Elizabeth Tidwell, et al. v. County of Kern

Filing 12

ORDER VACATING HEARING DATE of January 10, 2017; ORDER GRANTING IN PART 8 Defendant's Motion to Strike, signed by Magistrate Judge Jennifer L. Thurston on 1/5/2017. (Hall, S)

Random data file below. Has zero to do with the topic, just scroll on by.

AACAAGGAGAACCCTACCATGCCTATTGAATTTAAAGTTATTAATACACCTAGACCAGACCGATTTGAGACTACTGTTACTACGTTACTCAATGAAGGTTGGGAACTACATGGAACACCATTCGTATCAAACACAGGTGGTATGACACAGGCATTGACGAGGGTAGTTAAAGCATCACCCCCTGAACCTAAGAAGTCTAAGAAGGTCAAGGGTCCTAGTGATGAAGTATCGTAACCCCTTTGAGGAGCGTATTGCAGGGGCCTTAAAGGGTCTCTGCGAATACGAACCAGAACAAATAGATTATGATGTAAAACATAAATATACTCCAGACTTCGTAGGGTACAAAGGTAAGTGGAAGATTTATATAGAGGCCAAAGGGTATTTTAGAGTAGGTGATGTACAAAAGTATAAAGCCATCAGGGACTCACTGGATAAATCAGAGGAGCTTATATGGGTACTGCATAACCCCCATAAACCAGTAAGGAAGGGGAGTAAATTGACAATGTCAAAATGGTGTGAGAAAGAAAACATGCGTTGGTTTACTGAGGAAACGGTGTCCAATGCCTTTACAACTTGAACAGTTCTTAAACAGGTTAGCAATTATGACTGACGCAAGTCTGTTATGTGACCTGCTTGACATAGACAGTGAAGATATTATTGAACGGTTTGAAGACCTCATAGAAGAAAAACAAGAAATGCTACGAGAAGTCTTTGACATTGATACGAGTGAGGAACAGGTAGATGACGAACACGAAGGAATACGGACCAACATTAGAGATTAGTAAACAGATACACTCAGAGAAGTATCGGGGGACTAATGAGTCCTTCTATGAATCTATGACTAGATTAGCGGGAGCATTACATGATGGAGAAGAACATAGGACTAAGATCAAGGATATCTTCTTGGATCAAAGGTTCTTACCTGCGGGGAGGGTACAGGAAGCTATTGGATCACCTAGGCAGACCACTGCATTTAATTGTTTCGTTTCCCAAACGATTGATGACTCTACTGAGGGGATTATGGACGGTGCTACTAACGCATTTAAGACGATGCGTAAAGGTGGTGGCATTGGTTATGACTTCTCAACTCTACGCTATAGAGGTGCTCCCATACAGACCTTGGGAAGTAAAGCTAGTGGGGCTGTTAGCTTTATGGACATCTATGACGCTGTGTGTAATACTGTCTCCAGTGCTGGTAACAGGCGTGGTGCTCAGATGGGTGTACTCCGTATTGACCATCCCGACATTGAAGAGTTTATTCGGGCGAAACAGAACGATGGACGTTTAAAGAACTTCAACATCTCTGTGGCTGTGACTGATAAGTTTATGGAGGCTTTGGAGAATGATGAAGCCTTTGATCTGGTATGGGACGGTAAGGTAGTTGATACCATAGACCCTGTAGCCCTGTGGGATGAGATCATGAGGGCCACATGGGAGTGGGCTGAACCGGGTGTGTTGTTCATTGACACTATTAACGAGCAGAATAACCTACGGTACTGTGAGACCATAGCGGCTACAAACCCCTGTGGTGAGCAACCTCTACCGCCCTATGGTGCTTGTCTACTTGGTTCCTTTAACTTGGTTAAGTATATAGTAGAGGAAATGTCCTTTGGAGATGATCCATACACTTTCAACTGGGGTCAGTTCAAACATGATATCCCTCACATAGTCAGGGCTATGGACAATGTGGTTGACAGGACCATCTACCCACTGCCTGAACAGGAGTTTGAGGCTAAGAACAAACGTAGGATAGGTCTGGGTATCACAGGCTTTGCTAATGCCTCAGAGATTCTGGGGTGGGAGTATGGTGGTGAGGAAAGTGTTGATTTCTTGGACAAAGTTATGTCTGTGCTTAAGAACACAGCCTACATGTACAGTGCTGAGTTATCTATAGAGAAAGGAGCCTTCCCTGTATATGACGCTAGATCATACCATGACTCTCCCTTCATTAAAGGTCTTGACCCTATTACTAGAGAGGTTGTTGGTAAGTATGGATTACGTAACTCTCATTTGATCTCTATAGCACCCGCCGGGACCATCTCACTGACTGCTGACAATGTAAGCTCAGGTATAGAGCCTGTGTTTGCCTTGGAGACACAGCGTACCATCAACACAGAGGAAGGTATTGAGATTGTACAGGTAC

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1 2 3 4 5 6 7 8 UNITED STATES DISTRICT COURT 9 EASTERN DISTRICT OF CALIFORNIA 10 11 ELIZABETH TIDWELL, et al., Plaintiffs, 12 v. 13 14 COUNTY OF KERN, Defendant. 15 16 Case No.: 1:16-cv-01697 JLT ORDER VACATING THE HEARING DATE OF JANUARY 10, 2017 ORDER GRANTING IN PART DEFENDANT’S MOTION TO STRIKE (Doc. 8) The County of Kern seeks to strike three paragraphs related to allegations of deaths of inmates 17 18 ) ) ) ) ) ) ) ) ) ) occurring in jails across the country and the stated “purpose” of the litigation. (Doc. 8 at 3-4) The Court has reviewed the arguments of the parties and finds the matter suitable for decision 19 20 without oral argument. Accordingly, pursuant to Local Rule 230(g), the motion is taken under 21 submission and the hearing set for January 10, 2017 is VACATED. 22 I. Background 23 In this action, the plaintiffs contend that their father, Curt Tidwell, died while in the custody of 24 the County of Kern. (Doc. 1 at 2) They assert that after Mr. Tidwell was arrested, he was booked into 25 the County-operated jail. Id. From that point until his death, the plaintiffs allege that Mr. Tidwell 26 complained of extreme pain and requested medical attention but received no effective care. Id. at 2, 5. 27 The plaintiffs assert that their father died while in County custody as a result of a “non-traumatic 28 perforated duodenal ulcer.” Id. at 5. They claim that had he been given proper medical care, he would 1 1 not have died. 2 II. Legal Standards Pursuant to Rule 12(f), a district court “may strike from a pleading . . . any redundant, 3 4 immaterial, impertinent, or scandalous matter.” Fed. R. Civ. P. 12(f). A “redundant” matter is 5 comprised “of allegations that constitute a needless repetition of other averments or which are foreign 6 to the issue to be denied.” Wilkerson v. Butler, 229 F.R.D. 166, 170 (E.D. Cal. 2005). An immaterial 7 matter “has no essential or important relationship to the claim for relief or the defenses being pleaded,” 8 while an “[i]mpertinent matter consists of statements that do not pertain, and are not necessary, to the 9 issues in question.” Fantasy, Inc. v. Fogerty, 984 F.2d 1524, 1527 (9th Cir. 1993), rev’d on other 10 grounds (quoting 5 Charles A. Wright & Arthur R. Miller, Federal Practice and Procedure § 1382, at 11 706-07, 711 (1990)). To evaluate whether material should be stricken as impertinent and immaterial, 12 the Court must consider whether there is “no evidence in support of the allegation would be 13 admissible.’” Barcher v. New York Univ. School of Law, 993 F.Supp. 177, 181 (S.D.N.Y.1998), aff'd, 14 172 F.3d 37 (2d Cir.1999), quoting Lipsky v. Commonwealth United Corp., 551 F.2d 887, 893 (2d 15 Cir.1976). 16 The purpose of a Rule 12(f) motion “is to avoid the expenditure of time and money that must 17 arise from litigating spurious issues by dispensing with those issues prior to trial.” Sidney-Vinstein v. 18 A.H. Robins Co., 697 F.2d 880, 885 (9th Cir. 1983). Generally, motions to strike affirmative defenses 19 “are disfavored and infrequently granted.” Neveau v. City of Fresno, 392 F. Supp. 2d 1159, 1170 (E.D. 20 Cal. 2005). 21 III. Discussion and Analysis 22 The allegations at issue read, 23 1. The Huffington Post recently compiled a database of the people who have died in jails in the United States since the tragic death of Sandra Bland on July 13, 2015, until July 13, 2016. According to their database, 815 people have died in United States jails in that time period (https://data.huffingtonpost.com/2016/jail-deaths ). 24 25 26 27 28 2. One-hundred and twenty-eight people have died in jails in California during that same period of time, which is the largest number of any state in the United States. Of the 128 documented deaths in California jails, 10 have occurred in facilities operated by the County of Kern and the Kern County Sheriffs Office. This represents around 1.2 percent of all such deaths in the nation, and around 7.8 percent of all such deaths in California. 2 1 [¶] 2 4. This lawsuit targets the epidemic of growing jail deaths in the County of Kern, and aims to uncover the underlying policies and practices that allow these deaths to occur at such an alarming rate. Accordingly, this case is in the public interest. 3 4 (Doc. 1 at 2) The defendant argues these paragraphs are intended to “inflame the public and interfere with 5 6 County’s ability to seat an impartial and unbiased jury and get a fair trial on the merits. At this stage of 7 the case, this language serves no meaningful purpose.” (Doc. 8 at 3) The County summarizes by 8 asserting that “The unsupported language in the Complaint which is proposed to be stricken adds 9 nothing to the case, does not change or enhance any cause of action, and provides no redeeming 10 benefit to the Complaint.” Id. On the basis that the paragraphs are “redundant, immaterial, 11 impertinent, unduly prejudicial and not relevant,” the County seeks to have these paragraphs stricken. 12 Id. The plaintiffs assert that the paragraph provide context for the litigation and demonstrate an 13 14 epidemic of jail deaths nationally and locally. (Doc. 10 at 2) Nevertheless, they admit, “the impact of 15 these introductory paragraphs on the long-term trajectory of this litigation is surely minimal.” Id. 16 Nevertheless, the plaintiffs argue the language bears on the claims against the municipality. (Doc. 10 17 at 3) 18 The parties have stated and are well aware of the standards in determining a motion to strike. 19 The Court finds that the arguments relate to whether the matter is “impertinent and immaterial” to be 20 most on point.1 In considering the first paragraph at issue, there is no indication that these statistics compiled by 21 22 The Huffington Post bear on any issue raised in this case. If the plaintiffs prove there are a 23 disproportionate number of people who die in jails across the country2, this will not advance a 24 25 26 27 28 1 The Court does not agree that striking any of these paragraphs would prevent the plaintiffs from issuing press releases that may taint the jury pool. However, the parties are cautioned against taking action that could cause this. If the jury pool is tainted, the Court may be forced to move the trial to Fresno or Sacramento despite the cost and inconvenience that this would impose on them. 2 The Court does not read the complaint so narrowly as to conclude that because Mr. Tidwell was being returned to the jail at the time of his death that information as to other custodial deaths that occurred within the jailhouse proper is, by necessity, factually dissimilar. 3 1 determination that any of the defendants acted improperly in this case. Notably, though the plaintiffs 2 assert that all of the disputed paragraphs bear on municipal liability, the paragraph is not tied to a 3 Monell claim. Indeed, the paragraph does not even intimate that any of the deaths relate to any policy 4 or custom maintained by the Count of Kern. Thus, the Court is convinced that the allegations made in 5 paragraph one have no bearing on the issues presented in this litigation and are STRICKEN. The Court’s analysis as to paragraph number two is similar. What has occurred in other jails in 6 7 the state has no bearing on the customs and policies of the County of Kern. Likewise, the fact that 8 other people have died in facilities not controlled by the County of Kern—even in circumstances that 9 were unconstitutional or that bear a similarity to those alleged here—cannot demonstrate that the 10 defendant acted wrongfully in this instance. For the same reason, the number of deaths in County’s 11 jails compared to the total number of jail deaths in California would tell a jury nothing about whether 12 the plaintiffs’ or their decedent suffered unconstitutional treatment. 13 On the other hand, the paragraph also includes statistics related to particular deaths that 14 occurred in jails operated by Kern County during the recent past. The Court cannot say that there is no 15 possibility that this information will not be admitted into evidence given there is a facial relationship to 16 the Monell claim. Thus, the paragraph is STRICKEN except for the second sentence. Finally, paragraph four seems to be aspirational only. It concludes that this is a case of “public 17 18 interest” but otherwise outlines only what the plaintiffs hope to prove. This paragraph does not comply 19 with Fed. R. Civ. P. 8(a)(2) which requires a “a short and plain statement of the claim showing that the 20 pleader is entitled to relief.”3 Thus, paragraph 4 is STRICKEN. 21 /// 22 /// 23 /// 24 /// 25 /// 26 27 28 3 Likewise, though the Court encourages and welcomes well-written, concise and interesting briefs that provide context “in the best tradition of the Brandeis brief,” Rule 8(a) requires a shorter and plainer statement from a party pleading his or her case. 4 ORDER 1 2 Based upon the foregoing, the Court ORDERS: 3 1. The motion to strike is GRANTED in PART. Paragraphs one and four are 4 STRICKEN and the entirety of paragraph two except for the second sentence is STRICKEN. As to 5 the second sentence of paragraph two, the motion is DENIED. 6 7 8 9 IT IS SO ORDERED. Dated: January 5, 2017 /s/ Jennifer L. Thurston UNITED STATES MAGISTRATE JUDGE 10 11 12 13 14 15 16 17 18 19 20 21 22 23 24 25 26 27 28 5